RAS Ordinary Meeting - December 2022

December 2022 OM
Start Date
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Book your FREE RAS December Ordinary Meeting In-Person Ticket 

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Online and In Person (In Person meeting taking place at Society of Antiquaries, Burlington House)


Investigating the isotopic composition of the atmosphere of Mars with the ExoMars Trace Gas Orbiter - Dr Juan Alday Parejo

Keith Runcorn Thesis prize


Isotopic ratios in planetary atmospheres provide important constraints on the planetary evolution. On Mars, a relative enrichment of the heavy isotopes in different species with respect to Earth is thought to be in part due to the result of atmospheric escape, a process which is believed to have played a critical role in driving climate evolution over the last four billion years. However, isotopic ratios not only provide constraints from the long-term perspective, but also are shaped by present-day atmospheric processes.

The ExoMars Trace Gas Orbiter (TGO) has been sounding the atmosphere of Mars for four years, providing unprecedented measurements of its composition and vertical structure. Using observations from the Atmospheric Chemistry Suite (ACS) on the TGO, we have measured the isotopic composition of O, H and C in several species, including H2O, CO2 and CO. These measurements provide important constraints on how the present-day photochemistry and cloud-formation processes fractionate the isotopic ratios in different species, which in turn has strong implications for understanding the long-term evolution of Mars’ climate.

Dr Juan Alday is currently a Postdoctoral Researcher at The Open University (UK). Juan completed a MSci in 2017 at KTH Royal Institute of Technology, Sweden, where he worked on the analysis of Hubble observations of Jupiter’s moons. Juan later obtained his DPhil from the University of Oxford in 2021, where he worked on the analysis of isotope observations from the ExoMars Trace Gas Orbiter.


The Growth of Supermassive Black Holes - Dr Rebecca Smethurst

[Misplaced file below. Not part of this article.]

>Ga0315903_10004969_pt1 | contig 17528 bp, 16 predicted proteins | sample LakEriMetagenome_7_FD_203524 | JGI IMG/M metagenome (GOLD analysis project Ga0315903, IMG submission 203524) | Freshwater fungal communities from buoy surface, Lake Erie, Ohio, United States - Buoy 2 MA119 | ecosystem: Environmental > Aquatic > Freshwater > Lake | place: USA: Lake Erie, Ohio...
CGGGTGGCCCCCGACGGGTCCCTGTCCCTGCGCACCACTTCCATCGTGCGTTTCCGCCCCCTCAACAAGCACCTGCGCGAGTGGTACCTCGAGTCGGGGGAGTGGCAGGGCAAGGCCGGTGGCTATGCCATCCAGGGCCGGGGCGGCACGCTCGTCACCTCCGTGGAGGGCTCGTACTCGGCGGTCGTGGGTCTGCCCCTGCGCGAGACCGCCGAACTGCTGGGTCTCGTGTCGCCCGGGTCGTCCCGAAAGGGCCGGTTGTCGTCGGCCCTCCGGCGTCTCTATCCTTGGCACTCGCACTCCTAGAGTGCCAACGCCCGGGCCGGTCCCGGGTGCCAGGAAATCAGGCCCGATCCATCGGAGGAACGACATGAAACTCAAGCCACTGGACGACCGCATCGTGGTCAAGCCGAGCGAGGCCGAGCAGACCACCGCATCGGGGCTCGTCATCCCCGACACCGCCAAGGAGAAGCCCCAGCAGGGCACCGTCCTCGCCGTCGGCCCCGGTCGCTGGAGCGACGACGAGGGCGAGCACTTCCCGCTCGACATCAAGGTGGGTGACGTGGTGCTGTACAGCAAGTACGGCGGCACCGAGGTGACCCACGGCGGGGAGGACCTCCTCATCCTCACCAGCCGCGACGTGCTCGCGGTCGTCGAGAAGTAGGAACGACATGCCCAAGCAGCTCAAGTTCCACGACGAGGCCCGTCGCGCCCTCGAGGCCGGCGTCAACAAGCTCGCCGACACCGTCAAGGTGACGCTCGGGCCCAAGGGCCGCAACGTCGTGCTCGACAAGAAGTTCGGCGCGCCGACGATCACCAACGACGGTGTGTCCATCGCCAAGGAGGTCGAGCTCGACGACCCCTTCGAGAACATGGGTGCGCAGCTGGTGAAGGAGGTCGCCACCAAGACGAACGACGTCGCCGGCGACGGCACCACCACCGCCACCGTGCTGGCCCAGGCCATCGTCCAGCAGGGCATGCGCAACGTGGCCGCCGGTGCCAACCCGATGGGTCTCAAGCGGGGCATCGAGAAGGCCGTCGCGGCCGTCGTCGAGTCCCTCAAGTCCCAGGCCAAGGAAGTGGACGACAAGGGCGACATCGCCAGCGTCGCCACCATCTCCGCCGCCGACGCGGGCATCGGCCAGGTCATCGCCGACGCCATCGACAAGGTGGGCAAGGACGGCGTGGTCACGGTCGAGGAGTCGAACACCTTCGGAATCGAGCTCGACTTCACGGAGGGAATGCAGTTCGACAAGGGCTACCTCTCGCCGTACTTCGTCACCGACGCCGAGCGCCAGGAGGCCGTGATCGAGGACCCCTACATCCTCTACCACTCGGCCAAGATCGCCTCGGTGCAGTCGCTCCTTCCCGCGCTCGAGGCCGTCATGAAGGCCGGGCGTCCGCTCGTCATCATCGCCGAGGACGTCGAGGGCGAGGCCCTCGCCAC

Winton A Award


The strong correlations that are found between supermassive black hole (SMBH) mass and velocity dispersion, stellar mass and bulge mass have long been interpreted as co-evolution of galaxies and their SMBHs through galaxy mergers. However, a flurry of new results, both observational and theoretical, have suggested that galaxy mergers may not be the dominant mechanism powering this co-evolution. I shall review these findings and present results showing that merger-free galaxies have SMBHs up to a billion solar masses and have substantial energetic outflows powered by the active galactic nuclei (AGN). In addition I will present work in collaboration with the Horizon-AGN simulation team showing that merger-free evolutionary processes also lead to co-evolution of galaxies and their SMBHs. This has interesting implications: if both galaxy-merger-driven and galaxy-merger-free SMBH growth leads to co-evolution, this suggests that co-evolution is regulated by AGN feedback in both scenarios. AGN feedback is thought to be a key regulator of co-evolution and considered necessary in cosmological volume simulations employing ΛCDM, yet the role of AGN feedback in the absence of mergers is currently unknown. I will therefore discuss the future observations needed to understand the role of this understudied merger-free co-evolution pathway.

Dr Rebecca Smethurst is a Royal Astronomical Society Research Fellow at the University of Oxford. Her work specialises in the growth of supermassive black holes and the impact of AGN feedback that results from that growth. She is part of the SDSS MaNGA and Galaxy Zoo collaborations and was recently awarded the Royal Astronomical Society’s Winton Award for research by a post-doctoral fellow in astronomy whose career has shown the most promising development.



RAS ‘Diary’ talk


William Herschel is most famous for discovering the planet Uranus, but he also collaborated with his sister Caroline on other astronomical projects. 2022 is their double anniversary: after arriving in England exactly 250 years ago, Caroline Herschel worked with her brother until his death in 1822, when she went back to Germany. Until recently, her contributions have been overlooked because science’s past is traditionally told as a history of momentous achievements by great male geniuses. But then as now, astronomy relies on teamwork.

Caroline played a crucial role in constructing giant telescopes, recording new observational data and compiling influential star catalogues. Celebrated at the time for independently detecting several comets, she was the first woman to receive a royal stipend for her research. This illustrated talk describes the intertwined careers of an enterprising brother-sister couple who studied the heavens together.

Dr Patricia Fara is an Emeritus Fellow of Clare College, where she was Senior Tutor for ten years. She originally read physics at Oxford, but is now in the History and Philosophy of Science department at Cambridge. In addition to her academic teaching, she writes popular books and articles, and was awarded the 2022 Abraham Pais prize by the American Physical Society. Her main speciality is the Enlightenment period, with a particular emphasis on scientific imagery and women in science; her books include A Lab of One’s Own: Science and Suffrage in The First World War as well as Science: A Four Thousand Year History (which has been translated into nine languages), Pandora’s Breeches: Women, Science and Power in the Enlightenment and, most recently, Life after Gravity: Isaac Newton’s London Career.



Book your FREE RAS December Ordinary Meeting In-Person Ticket 

Book your FREE RAS December Ordinary Meeting Online Ticket

Online and In Person (In Person meeting taking place at Society of Antiquaries, Burlington House)